90s Fantasy Adventure Cartoon That Aired Less Episodes Than You Think Is One Of The Greatest Of All Time

By Jonathan Klotz | Updated

Some of the best shows in history were around for only a few episodes, from Star Trek: The Original Series to Firefly, but they left a lasting impression on everyone who watched them. Pirates of Dark Water is one of those shows, as it only aired 21 episodes, but to a certain generation, it’s a fondly remembered classic that still holds up over 30 years later. The Hanna-Barbara series may have come and gone, but it lived on in syndication for years and marked a turning point in American animation.

Pirates Of Dark Water Is An All-Time Classic

Pirates of Dark Water was created by David Kirschner, then the president of Hanna-Barbara, which explains why it was so good (Kirschner wrote Hocus Pocus and An American Tail, among many other hits) and why it became the most expensive cartoon in the legendary company’s history.

In 1991, the first five episodes cost half a million dollars each and featured more frames of animation than most Saturday morning cartoon series. All of the expense and effort behind the scenes shows up on screen as viewers become immersed in the weird and wonderful world of Mer.

The Imaginative World Of Mer

A strange planet unlike Earth, Mer is filled with oceans and appears to be in a state of constant turmoil, with islands rising out of nowhere, floating rocks shooting into the sky, and the existence of the strange and alien Dark Water.

Slowly consuming everything in its path, it’s up to the orphan Ren and his friends, Tula the necromancer, Ioz the pirate, and Niddler the monkey-bird, to find the thirteen Treasures of Rule and restore the planet. Ren is, of course, actually the Prince of the fallen kingdom Octopon, which is why the fate of the planet rests with him.

The Villains

Opposing the heroes are a host of villains, but none like the pirate captain Bloth, who wants to collect the Treasures of Rule to control Dark Water. Bloth and his crew might sound familiar, as Pirates of Dark Water rounded some major names for what would be otherwise throw-away parts. Bloth is voiced by Star Trek’s Brock Peters, while Mantus, his second-in-command, is played by Peter Cullen, famous for being Optimus Prime.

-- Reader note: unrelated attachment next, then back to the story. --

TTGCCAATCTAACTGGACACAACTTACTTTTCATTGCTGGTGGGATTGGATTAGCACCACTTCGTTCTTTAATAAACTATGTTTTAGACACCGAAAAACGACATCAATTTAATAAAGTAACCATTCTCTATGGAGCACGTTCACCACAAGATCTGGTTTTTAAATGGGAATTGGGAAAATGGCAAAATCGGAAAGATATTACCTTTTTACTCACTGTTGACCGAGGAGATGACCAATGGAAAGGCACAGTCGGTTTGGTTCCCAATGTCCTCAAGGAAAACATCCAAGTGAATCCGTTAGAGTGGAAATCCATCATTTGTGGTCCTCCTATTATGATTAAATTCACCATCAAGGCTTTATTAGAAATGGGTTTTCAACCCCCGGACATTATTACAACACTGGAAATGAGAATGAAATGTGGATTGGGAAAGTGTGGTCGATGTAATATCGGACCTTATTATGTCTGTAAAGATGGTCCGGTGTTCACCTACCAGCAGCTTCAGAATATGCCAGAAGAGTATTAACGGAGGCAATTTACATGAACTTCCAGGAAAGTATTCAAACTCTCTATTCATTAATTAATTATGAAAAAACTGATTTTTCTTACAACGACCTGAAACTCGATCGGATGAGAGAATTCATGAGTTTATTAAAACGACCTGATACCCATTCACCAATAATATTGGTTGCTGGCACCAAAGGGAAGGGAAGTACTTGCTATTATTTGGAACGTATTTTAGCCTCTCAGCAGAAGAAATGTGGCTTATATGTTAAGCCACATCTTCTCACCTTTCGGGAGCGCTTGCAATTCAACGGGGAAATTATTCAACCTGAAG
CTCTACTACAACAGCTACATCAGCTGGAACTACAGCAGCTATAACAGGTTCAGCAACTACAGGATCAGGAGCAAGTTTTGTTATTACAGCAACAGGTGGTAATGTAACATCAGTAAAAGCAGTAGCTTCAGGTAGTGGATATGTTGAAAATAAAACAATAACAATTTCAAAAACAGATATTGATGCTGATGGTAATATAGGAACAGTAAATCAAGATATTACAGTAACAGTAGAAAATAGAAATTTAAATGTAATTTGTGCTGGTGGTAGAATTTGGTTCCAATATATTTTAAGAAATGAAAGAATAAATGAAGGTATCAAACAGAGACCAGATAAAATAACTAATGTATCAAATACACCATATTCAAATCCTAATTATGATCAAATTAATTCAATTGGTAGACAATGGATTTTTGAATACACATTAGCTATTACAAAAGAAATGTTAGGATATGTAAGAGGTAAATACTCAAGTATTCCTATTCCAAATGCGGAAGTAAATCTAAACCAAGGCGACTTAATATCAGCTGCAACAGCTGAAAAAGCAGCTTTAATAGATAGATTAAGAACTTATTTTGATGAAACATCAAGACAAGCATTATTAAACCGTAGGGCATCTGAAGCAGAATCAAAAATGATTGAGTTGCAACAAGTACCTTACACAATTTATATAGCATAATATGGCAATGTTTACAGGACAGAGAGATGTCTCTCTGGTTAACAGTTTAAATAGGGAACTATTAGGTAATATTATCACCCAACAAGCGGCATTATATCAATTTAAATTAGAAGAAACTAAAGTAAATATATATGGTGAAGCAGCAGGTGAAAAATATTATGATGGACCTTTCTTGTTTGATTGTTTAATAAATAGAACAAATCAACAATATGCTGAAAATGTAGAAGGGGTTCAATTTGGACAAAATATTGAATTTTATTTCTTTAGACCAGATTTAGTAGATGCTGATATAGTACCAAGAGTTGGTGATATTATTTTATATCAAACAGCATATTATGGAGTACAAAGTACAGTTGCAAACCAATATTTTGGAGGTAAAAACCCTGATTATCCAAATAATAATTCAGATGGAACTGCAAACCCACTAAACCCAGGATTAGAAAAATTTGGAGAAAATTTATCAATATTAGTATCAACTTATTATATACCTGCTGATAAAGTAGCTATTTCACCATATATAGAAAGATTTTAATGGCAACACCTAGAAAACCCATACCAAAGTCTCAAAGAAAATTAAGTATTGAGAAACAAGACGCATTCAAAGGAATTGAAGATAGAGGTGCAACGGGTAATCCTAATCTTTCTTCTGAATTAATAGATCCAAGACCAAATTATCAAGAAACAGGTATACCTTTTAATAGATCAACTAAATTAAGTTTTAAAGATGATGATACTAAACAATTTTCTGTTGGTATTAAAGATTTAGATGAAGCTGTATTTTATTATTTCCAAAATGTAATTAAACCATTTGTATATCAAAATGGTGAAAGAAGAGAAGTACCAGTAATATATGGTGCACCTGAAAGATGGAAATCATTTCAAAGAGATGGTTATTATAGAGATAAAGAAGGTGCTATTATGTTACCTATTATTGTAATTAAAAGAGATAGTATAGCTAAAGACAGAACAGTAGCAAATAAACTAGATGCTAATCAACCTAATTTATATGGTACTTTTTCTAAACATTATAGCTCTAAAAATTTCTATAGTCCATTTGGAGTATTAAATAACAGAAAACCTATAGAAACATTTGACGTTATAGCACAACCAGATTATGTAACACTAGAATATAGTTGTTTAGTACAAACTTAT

Of course, if Prime is involved, so too must be Megatron, and Frank Welker lends his evil voice to the Dark Dweller. Konk, not the sharpest knife, provides a bit of comic relief with his bluster and a lot of enjoyment for everyone who recognizes Tim Curry’s voice.

Never Found An Audience

With a fun setting, an overarching serialized story, a talented cast of voice actors, and gorgeous animation, Pirates of Dark Water was set up for success. The only problem is that, during its initial run, the audience wasn’t there. While the show had its fans, it still does, but it had them then, too; Hanna Barbara wanted a smash hit of a series, as they already had licensing deals and a multi-media plan of attack in place.

Unfortunately, while now it’s easy to recognize the animation work, character development, and dark storyline as things to be praised, back then, it simply couldn’t compete with the likes of the Teenage Mutant Ninja Turtles. Pirates of Dark Water ended suddenly, without finishing the story, with 21 episodes aired, and despite rumors of more episodes that were made, that was never the case and simply a playground rumor.

Why You Think It Was More Successful

Pirates of Dark Water leaves behind an amazing run, short as it is, and while Nibbler can get a little annoying, he’s still not as bad as the similar phoenix Needler from one of the show’s contemporaries, Conan the Adventurer. With action figures, two video games that, as was the custom of the time, were in two separate genres depending on if you played the SNES (a beat’em up) or Genesis (platformer) versions, and even a role-playing game, you’re forgiven if you think the show was bigger than it was.

Available Today Through Video On Demand


When I went back to watch Pirates of Dark Water, I was shocked at how quickly it went by, even if I sadly remembered that it lacked an ending. I can’t remember my parents’ phone numbers, but I can picture Dark Water eating people and Octopon’s appearance when the lighthouse keeper who raised Ren explains his parentage. Relive your childhood, or learn why this is a cult classic for a reason by checking out the series through Video on Demand on YouTube, Vudu, Google Play, and Amazon Prime.